By Anna L. Fitzpatrick
In April 1918, the United States formally entered World War I, joining the nations of Europe in their struggle against the Axis powers. Young men and women rushed to answer the call to serve their nation, as the government prepared to send them overseas to fight and serve as nurses. For those being sent to the front, and for their loved ones staying at home, the separation imposed upon the soldiers and nurses and their friends and family was surely daunting. To help cope with the separation and the anxiety produced by war, letters exchanged between those on the front lines and those at home provided assurance and a sense of normalcy during the war, while after the war, these same letters embodied wartime memories.
The content of letters from the front varies widely, but a common theme running through many letters is that of offering the loved ones a sense of assurance that those at the front were well and happy. For example, Nora Saltonstall, who served as a nurse during the war, did tell her family of her work experiences, but she also wrote cautiously as a consequence of the censorship of letters, and “because she did not want her worried father to insist that she come home.” Likewise, Corporal Anthony Dicello wrote a letter to “Frank” in 1918 with the express purpose of informing Frank that “I am well,” even though he had recently been wounded. Dicello requested that Frank keep the information about his wound from his parents’ knowledge, but then quickly offered Frank additional assurance in the closing lines: “Being in hospital is just like being at home. We sure do get treated fine.”
Nevertheless, not all soldiers were as stoic as Dicello. In a letter to his mother dated January 30, 1919, Charles Stanley Lamb apologized for having distressed her in a former letter. He continued, “I’m afraid my letters have been a bit gloomy and as I look back at my[?] experiences I now see no reason for my giving you the details I did. It was apart of my trouble that the effort to appear bright and cheery was beyond my strength.” Although Lamb expressed additional frustrations in the rest of the letter, he also assured his worried mother that time on leave had refreshed him.
Just as letters from the front gave those at home assurance of their loved ones’ well-being, those on the front lines eagerly waited for assurance and normalcy in letters from home. Receiving letters from home connected the men and women at the front with the reality of home life and assured them that their waiting families had not forgotten them and still loved them. Unfortunately, though, letters from home frequently took weeks to reach those at the front, and they were often destroyed after being read because of security matters. Nevertheless, soldiers and nurses longed for news from home, as expressed by Pvt. Harry C. Williams, when he wrote, “Uncle Sam has quite a big problem in delivering letters here in France so we are all thankful to receive them no matter how old they are for it really is our chief pleasure to get news from back home in the good old USA.” John A. McGill’s letters to his mother, though somewhat terse, also reveal a similar desire for news from home. In his letter dated June 23, 1918, he asked his mother to “Tell Laura I would like to see the baby. Write me all the news.”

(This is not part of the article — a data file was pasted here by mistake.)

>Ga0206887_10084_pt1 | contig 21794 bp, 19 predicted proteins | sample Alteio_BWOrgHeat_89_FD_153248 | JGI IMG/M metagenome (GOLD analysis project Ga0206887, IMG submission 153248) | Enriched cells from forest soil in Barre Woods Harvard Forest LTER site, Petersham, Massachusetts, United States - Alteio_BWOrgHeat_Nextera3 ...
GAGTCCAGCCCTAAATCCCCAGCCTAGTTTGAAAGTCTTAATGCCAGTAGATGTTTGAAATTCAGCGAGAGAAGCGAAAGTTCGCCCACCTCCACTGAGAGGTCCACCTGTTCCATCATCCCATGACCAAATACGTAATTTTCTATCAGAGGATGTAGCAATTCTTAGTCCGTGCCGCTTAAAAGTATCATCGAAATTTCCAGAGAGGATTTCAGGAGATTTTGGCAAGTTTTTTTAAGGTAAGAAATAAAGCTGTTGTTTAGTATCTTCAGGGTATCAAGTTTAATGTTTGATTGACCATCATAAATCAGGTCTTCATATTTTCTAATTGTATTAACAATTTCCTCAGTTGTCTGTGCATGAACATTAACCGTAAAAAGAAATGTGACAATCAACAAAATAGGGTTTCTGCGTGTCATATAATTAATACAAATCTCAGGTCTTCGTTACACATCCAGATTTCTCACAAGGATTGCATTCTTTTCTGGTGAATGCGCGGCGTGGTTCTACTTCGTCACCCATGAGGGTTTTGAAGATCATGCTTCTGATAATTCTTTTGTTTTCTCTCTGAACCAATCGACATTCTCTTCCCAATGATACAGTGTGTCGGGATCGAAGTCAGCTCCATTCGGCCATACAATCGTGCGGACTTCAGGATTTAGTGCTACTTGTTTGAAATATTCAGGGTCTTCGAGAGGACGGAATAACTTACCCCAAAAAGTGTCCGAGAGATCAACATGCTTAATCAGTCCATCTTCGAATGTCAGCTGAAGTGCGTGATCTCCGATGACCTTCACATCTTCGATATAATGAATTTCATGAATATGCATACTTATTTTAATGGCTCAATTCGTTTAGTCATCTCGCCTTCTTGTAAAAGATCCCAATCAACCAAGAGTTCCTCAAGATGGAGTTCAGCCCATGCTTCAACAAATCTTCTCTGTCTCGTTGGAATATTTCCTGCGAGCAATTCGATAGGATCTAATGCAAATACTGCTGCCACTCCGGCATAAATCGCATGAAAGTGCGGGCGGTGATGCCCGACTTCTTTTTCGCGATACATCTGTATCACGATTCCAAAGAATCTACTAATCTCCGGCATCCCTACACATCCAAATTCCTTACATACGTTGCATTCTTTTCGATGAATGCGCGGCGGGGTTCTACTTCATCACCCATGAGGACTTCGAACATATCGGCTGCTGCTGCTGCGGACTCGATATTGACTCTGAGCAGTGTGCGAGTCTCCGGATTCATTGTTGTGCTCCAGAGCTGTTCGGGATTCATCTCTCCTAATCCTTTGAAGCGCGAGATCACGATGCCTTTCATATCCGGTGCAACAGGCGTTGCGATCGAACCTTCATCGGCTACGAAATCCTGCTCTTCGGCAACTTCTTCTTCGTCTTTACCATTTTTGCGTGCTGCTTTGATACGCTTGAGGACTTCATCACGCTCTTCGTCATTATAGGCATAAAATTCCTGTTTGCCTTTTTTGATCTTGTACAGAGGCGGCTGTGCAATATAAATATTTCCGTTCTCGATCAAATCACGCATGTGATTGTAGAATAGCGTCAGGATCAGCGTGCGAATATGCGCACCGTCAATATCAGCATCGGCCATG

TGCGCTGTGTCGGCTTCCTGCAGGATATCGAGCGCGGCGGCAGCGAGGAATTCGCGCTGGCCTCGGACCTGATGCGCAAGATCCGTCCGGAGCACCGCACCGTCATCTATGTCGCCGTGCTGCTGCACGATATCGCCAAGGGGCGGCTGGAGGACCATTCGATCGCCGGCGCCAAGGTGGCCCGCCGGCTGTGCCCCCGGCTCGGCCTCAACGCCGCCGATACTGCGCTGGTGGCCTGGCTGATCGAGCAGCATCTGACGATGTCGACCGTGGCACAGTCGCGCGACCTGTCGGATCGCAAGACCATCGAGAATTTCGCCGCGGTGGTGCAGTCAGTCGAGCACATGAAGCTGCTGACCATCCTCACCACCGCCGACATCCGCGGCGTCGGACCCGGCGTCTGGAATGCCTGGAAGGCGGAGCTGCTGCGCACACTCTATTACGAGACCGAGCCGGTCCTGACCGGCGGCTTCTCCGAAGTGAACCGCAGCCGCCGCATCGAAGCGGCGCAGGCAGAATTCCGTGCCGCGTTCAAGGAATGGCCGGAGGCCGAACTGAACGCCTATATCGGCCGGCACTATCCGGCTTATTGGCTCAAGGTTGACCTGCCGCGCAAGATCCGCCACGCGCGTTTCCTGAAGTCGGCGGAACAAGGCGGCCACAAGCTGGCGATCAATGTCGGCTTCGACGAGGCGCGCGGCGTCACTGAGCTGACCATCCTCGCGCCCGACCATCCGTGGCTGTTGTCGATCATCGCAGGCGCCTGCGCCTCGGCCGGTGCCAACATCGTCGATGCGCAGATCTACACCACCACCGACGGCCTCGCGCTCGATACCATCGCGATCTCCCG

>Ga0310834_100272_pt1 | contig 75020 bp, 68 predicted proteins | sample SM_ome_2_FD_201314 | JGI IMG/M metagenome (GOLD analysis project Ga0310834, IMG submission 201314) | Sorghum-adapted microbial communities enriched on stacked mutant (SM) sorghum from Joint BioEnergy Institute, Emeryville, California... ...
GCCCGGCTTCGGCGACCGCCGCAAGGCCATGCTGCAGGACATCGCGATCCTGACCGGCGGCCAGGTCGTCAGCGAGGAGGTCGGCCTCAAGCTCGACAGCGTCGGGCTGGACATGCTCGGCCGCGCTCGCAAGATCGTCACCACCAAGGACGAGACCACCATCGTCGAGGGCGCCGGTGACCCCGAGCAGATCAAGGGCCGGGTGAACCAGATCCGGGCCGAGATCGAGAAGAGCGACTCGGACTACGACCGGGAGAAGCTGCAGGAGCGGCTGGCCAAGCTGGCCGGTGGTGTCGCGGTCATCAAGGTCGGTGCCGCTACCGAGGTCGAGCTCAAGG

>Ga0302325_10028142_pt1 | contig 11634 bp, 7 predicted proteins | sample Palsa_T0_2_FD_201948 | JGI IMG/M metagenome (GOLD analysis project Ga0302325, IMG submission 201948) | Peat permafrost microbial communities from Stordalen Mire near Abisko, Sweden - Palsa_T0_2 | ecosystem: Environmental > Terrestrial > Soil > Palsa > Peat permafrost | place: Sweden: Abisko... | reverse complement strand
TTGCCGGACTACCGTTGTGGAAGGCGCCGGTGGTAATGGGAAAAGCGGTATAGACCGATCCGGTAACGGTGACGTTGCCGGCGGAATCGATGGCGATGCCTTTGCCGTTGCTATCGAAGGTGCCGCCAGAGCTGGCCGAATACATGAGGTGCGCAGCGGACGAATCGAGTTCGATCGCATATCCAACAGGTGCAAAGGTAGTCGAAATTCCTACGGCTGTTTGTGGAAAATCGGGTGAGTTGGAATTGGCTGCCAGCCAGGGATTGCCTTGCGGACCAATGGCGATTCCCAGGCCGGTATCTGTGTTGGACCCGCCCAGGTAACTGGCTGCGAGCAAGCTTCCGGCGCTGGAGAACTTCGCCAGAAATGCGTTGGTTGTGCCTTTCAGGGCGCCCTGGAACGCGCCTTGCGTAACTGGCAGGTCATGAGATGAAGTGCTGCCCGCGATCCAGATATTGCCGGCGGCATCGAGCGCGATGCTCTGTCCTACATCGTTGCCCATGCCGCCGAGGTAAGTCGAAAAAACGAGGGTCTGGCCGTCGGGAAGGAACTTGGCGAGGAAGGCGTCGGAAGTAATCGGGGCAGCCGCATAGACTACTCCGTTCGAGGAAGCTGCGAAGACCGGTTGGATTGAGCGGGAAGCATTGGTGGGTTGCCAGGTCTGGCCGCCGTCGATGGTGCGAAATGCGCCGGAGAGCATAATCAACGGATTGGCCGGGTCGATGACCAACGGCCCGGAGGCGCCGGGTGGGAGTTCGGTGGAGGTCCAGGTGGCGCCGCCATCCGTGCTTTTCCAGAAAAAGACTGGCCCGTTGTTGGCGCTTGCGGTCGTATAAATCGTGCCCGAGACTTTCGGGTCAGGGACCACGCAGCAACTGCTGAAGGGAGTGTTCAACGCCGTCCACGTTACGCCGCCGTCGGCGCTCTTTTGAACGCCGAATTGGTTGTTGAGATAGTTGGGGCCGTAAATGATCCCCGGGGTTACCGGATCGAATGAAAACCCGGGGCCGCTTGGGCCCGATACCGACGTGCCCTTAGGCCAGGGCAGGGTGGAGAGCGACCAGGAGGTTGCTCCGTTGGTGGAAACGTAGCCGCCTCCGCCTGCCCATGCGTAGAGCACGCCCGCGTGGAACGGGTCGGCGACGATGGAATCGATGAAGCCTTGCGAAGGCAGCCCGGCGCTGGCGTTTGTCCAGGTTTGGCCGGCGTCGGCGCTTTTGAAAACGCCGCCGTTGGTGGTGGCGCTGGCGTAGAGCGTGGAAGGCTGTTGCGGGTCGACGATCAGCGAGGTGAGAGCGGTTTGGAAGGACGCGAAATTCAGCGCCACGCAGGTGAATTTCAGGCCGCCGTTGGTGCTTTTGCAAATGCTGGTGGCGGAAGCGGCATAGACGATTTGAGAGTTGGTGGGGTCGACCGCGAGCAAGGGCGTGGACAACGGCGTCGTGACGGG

Private James Henschel wrote to his parents about placing their pictures in a photo book they had previously sent, followed by the injunction, “so you must not stop sending them [pictures]. Nothing is more welcome — except the letters themselves.”
Just as news from home and photographs assured soldiers and nurses of their families’ affection and maintained a sense of normalcy, the letters soldiers and nurses wrote home also tried to maintain this sense of normalcy. Oftentimes, censorship of letters meant that soldiers could write very little about the war, requiring that family members try “to read between the lines.” Some soldiers, however, were able to get information past the censors, thereby trying to maintain normal family relationships of openly sharing news. The sailor Conrad Ostroot described “antisubmarine tactics” in one of his letters, which “somehow got through military censors.” However, many soldiers, like Harry Ralston, who later married the lady he wrote to during the war, knew that those tasked with censoring the letters would first read the communications, and thus a degree of propriety guided Ralston’s sentiments. Even though soldiers had to be cautious because of censorship, some tried to maintain a sense of normalcy by focusing on matters of daily life. William Beans’s letter to his mother and wife, written while he was still stateside in December of 1917, is a perfect example of how soldiers frequently wrote about “normal” topics, like food.
Upon the war’s conclusion, the precious letters that bridged the divide between the front lines and the home front became a way of preserving memories of the war. With many of theses letters now carefully preserved in collections, they are a rich resource for historians writing on the war. Memories were also preserved through postcards, which soldiers sometimes used instead of letters for a quicker means of communication. These postcards are valuable not only for the sentiments contained in them, but also for the photographs, which visually document the memories of wartime experiences.